I was doing all right in the parking lot, wobbling a little and fell a couple of times – but made sure I fell forward onto my well-padded knees. I’d tried the skates on in the back alley when they first came in and tested those pads, so I knew they worked really well (my alley isn’t as smooth as this great new parking lot) and I’d made the necessary adjustments as per the skating videos I’d watched to the wheels and such. All was going well, except…me. I’d not really prepared ME. I’m nearly 52 years old, very out of shape, with fibromyalgia, arthritis, anxiety and depression and while I practice yoga, I don’t do it often enough to say I’m strong and flexible and can balance well on one foot or the other. I’m in a rut, have been even before the pandemic but COVID made it worse. So when I got tired after an hour in the parking lot, I decided to pack it in and not overdo it. I tried to do the smart thing. It just wasn’t smart enough. I didn’t take the skates off to go back across the street to my house. No — I went DOWN the small driveway into the street, thinking “I got this”. No, dumbass, you don’t got anything. What I got was spilled across the asphalt in a BAD FALL, flat on my front. I did everything wrong, throwing my arms out wide and ended up wrenching my left shoulder so badly – the one I’ve had rotator cuff surgery on in 2011. I’ve lost most of the range of motion I had and hopefully, haven’t torn anything too badly. I’ve returned from my PCP’s office with a steroid shot and NSAID cream and returning in a few weeks to see how I’m doing before any potential follow ups with an orthopedist and…who knows.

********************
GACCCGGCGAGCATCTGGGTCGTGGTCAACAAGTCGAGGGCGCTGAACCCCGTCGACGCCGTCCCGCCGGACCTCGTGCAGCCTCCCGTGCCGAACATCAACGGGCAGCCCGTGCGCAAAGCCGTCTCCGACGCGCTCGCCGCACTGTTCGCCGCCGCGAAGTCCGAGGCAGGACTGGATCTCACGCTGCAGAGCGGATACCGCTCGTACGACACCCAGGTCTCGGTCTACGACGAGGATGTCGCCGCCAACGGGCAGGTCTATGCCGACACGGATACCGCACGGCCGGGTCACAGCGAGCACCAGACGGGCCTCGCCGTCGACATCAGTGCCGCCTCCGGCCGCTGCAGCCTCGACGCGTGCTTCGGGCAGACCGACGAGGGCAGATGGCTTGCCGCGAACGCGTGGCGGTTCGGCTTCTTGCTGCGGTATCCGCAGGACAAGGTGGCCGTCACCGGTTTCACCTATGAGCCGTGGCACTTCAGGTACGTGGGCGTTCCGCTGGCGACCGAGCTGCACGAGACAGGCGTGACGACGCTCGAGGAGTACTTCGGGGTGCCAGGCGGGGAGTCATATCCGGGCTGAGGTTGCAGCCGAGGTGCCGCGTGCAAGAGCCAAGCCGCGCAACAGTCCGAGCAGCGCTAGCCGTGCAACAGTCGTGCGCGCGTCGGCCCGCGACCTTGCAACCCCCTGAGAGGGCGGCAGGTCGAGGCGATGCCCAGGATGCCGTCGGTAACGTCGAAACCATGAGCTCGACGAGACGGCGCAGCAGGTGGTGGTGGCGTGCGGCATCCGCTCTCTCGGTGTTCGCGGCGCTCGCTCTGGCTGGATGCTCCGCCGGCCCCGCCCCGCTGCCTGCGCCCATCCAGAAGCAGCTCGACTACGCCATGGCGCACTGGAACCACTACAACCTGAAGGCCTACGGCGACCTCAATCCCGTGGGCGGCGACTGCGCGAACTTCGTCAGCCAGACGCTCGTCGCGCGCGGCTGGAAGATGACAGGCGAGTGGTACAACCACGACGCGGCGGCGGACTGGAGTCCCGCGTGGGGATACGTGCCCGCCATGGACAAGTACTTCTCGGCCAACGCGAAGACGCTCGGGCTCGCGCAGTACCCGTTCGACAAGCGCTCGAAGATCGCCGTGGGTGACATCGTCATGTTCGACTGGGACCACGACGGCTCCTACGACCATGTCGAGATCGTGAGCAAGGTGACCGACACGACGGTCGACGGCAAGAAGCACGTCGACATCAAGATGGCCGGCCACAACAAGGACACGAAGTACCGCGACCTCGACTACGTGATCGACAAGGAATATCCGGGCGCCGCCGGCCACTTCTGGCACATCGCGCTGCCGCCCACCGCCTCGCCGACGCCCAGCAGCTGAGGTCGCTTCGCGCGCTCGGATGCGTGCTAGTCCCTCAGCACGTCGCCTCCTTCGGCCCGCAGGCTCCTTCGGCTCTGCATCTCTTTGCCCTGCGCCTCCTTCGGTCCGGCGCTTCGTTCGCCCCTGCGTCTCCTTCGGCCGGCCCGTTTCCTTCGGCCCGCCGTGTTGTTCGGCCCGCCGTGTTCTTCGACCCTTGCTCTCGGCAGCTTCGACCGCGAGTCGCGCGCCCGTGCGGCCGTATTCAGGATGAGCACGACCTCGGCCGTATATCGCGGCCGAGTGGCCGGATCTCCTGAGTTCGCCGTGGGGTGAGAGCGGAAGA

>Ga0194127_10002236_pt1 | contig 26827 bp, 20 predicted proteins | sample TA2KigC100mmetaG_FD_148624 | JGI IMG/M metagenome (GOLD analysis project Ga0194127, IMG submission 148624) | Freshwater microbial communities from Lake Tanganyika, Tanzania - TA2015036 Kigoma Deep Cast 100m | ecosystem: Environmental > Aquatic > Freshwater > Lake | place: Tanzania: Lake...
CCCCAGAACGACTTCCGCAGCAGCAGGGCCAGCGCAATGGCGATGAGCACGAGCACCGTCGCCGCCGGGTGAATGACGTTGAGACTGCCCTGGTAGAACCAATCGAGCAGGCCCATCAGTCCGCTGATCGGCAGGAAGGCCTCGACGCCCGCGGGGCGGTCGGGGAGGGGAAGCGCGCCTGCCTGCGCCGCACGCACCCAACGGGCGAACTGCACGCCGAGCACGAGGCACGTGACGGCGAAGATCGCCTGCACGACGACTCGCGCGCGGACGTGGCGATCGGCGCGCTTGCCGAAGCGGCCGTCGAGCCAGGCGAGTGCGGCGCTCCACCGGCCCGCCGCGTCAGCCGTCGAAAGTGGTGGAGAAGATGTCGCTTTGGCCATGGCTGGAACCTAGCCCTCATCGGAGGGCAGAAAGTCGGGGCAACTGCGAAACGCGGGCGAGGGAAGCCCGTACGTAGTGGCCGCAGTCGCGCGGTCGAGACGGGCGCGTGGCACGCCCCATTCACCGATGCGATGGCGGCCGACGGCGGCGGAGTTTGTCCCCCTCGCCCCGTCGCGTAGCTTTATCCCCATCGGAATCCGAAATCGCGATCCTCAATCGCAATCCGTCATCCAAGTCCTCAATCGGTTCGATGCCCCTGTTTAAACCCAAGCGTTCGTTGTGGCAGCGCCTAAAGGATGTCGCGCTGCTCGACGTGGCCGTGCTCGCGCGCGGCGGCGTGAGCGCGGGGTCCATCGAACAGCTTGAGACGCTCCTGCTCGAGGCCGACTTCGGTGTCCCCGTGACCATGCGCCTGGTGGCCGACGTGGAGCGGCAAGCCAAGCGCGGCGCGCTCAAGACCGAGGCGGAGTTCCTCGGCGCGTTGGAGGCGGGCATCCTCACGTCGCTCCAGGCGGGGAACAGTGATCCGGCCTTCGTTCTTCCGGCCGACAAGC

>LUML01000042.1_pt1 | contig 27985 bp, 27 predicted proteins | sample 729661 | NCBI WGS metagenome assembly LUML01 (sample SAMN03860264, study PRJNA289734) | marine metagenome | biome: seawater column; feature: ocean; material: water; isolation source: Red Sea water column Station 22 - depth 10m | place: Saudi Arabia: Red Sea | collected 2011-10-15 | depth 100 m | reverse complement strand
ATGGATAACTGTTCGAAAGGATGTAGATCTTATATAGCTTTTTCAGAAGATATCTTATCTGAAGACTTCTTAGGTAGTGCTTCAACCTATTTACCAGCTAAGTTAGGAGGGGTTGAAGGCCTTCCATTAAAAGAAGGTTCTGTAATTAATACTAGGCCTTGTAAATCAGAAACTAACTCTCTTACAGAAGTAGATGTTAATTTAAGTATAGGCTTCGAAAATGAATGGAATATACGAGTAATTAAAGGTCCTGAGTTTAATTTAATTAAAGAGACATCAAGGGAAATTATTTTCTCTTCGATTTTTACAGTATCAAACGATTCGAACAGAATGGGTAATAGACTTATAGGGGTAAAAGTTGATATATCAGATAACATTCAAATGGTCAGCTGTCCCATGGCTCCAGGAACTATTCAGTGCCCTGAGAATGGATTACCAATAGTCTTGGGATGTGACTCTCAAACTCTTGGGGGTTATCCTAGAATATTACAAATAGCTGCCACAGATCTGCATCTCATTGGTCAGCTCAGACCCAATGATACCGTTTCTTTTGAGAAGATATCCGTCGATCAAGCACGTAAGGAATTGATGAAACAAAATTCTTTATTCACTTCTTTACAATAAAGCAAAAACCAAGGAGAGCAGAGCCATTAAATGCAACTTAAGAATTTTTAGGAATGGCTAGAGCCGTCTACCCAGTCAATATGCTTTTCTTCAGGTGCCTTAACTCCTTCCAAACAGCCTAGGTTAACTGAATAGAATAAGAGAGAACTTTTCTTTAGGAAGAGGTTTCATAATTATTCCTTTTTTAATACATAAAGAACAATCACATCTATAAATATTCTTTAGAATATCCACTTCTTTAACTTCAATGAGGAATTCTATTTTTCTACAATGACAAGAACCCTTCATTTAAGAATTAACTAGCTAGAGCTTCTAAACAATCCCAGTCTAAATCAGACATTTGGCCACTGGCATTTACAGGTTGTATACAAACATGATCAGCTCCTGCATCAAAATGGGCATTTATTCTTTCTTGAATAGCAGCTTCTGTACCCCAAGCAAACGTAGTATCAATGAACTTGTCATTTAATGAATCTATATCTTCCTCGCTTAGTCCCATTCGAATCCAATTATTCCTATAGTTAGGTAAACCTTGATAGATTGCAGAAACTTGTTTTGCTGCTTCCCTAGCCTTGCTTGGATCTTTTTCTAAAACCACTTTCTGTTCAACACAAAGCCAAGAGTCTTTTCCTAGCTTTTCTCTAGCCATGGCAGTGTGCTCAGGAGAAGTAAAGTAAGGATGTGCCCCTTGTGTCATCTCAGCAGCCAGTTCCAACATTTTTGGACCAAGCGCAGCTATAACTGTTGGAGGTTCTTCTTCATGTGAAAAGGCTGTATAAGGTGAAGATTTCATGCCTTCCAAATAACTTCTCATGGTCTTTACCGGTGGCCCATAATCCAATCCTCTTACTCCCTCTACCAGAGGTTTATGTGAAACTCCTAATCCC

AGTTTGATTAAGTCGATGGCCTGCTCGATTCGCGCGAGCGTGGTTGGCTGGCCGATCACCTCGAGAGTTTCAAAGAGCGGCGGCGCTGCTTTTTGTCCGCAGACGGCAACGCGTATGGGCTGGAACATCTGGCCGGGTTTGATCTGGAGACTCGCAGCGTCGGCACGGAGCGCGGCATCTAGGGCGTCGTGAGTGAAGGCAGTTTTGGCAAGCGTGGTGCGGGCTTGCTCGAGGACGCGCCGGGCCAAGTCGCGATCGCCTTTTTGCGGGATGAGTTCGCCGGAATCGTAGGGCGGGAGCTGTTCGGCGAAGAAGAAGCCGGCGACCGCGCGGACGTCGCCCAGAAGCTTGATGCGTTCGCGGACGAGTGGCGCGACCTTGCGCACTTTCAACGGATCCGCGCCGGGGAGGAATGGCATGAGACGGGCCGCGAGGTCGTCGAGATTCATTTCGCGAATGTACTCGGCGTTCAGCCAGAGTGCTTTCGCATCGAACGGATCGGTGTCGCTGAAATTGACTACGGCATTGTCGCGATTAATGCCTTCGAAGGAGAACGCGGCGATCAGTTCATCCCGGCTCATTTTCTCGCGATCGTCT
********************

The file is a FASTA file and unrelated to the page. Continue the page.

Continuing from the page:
Then there’s the odd balancing act a woman of my age has to learn to do with wanting to be helpful and actually doing harm to others. I keep forgetting that YES, I am NOT a millennial nor Gen Z; I am Generation X — I am MUCH older than many of the people I come into contact with lately, especially as an ally. It’s ME that needs to change if I want to be an ally. My experiences may have value but they are rooted in a past where I failed to create a world for these young people that’s the safe one I promised them. These children and young people are living in a world and fighting against the very policies that my generation promised we’d topple, and failed. Worse, some of my generation are THEIR parents doing the very harm, enacting the very policies that these kids are fighting to take down. So my language – the use of words that I think are going to comfort, or express concern or perhaps show that I have some sort of wisdom of age and experience to pass down do not actually help — it is often the language of the oppressor. I am a white middle aged woman. I AM the oppressor, no matter how much I don’t want to believe it. I may not have oppressed anyone *personally* but it’s been my kind that has done it. And I speak THAT language.

I’ve done incredible harm, to myself and to another (or others, plural), lately — being off balance. I really need to work on this.

My therapist is gonna tell me it’s a matter of being mindful. He’s right. Duh. “Stuck point diary, here I come.”

What is Balance? 

Is is being able to stand upright and not 
Fall Down?
Or stand on one foot?
Is it being exactly half of two parts:
Some of this and some of that
Or perhaps sixty-forty.
What is being in balance or
Finding your balance
When the whole world seems cockeyed
And careening, like a car on 
Two wheels instead of four.
And you're a passenger in the
Backseat being thrown from side to side.
How does one find their balance
In a world so off it's own center?
So determined to push you over
As soon as you find yourself a 
Good, rooted stance?
Or a good mixture?
Too much one way and you're off, again.
Try again.
Inhale, exhale. One foot, another. 
One step, another. 
Stand, mix. Breathe.
Practice Makes Perfect.